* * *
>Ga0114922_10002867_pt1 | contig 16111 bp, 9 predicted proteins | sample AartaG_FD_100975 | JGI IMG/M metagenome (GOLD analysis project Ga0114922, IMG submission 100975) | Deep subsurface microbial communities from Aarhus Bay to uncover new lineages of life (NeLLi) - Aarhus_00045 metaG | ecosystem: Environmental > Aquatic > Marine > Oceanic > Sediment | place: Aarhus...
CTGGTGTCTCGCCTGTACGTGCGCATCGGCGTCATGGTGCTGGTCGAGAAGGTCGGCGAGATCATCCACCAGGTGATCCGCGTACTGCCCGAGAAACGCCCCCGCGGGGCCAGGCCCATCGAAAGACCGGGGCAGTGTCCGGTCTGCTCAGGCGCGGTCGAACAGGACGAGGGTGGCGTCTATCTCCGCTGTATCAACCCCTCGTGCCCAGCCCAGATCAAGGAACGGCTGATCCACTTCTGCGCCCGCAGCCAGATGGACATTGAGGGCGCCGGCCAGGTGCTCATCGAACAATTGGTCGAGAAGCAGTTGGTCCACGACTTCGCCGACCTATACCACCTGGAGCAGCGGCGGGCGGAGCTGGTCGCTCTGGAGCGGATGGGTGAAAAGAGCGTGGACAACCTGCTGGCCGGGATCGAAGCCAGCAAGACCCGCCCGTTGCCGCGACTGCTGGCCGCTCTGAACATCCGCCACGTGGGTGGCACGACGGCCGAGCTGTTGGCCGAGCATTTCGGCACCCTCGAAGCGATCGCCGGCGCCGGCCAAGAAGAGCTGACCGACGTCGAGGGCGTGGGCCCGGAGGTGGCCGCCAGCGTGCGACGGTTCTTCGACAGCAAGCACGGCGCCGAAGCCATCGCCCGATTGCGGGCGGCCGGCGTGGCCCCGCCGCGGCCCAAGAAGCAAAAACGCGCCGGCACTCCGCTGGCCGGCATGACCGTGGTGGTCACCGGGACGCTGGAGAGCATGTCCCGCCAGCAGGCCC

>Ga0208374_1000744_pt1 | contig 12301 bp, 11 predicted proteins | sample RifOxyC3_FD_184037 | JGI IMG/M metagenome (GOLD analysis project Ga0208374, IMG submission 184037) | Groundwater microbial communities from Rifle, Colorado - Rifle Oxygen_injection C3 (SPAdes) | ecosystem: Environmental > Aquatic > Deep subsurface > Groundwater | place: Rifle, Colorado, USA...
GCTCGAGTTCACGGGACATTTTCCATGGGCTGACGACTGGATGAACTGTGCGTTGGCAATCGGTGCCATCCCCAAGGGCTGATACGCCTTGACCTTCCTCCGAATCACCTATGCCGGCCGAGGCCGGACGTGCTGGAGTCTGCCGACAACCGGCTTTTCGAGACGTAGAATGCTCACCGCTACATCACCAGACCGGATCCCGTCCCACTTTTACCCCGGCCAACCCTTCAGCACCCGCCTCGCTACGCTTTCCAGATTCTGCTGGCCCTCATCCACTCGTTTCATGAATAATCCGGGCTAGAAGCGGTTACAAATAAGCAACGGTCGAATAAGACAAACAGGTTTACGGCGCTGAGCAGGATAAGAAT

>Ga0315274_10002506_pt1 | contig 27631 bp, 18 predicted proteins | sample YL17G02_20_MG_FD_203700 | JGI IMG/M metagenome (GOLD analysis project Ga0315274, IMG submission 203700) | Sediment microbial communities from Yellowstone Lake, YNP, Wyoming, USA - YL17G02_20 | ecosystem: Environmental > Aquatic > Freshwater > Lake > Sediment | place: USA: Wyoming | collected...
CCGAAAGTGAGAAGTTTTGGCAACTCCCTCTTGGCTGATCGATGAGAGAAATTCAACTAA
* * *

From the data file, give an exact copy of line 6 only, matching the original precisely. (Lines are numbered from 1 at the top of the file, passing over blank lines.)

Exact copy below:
CCGAAAGTGAGAAGTTTTGGCAACTCCCTCTTGGCTGATCGATGAGAGAAATTCAACTAA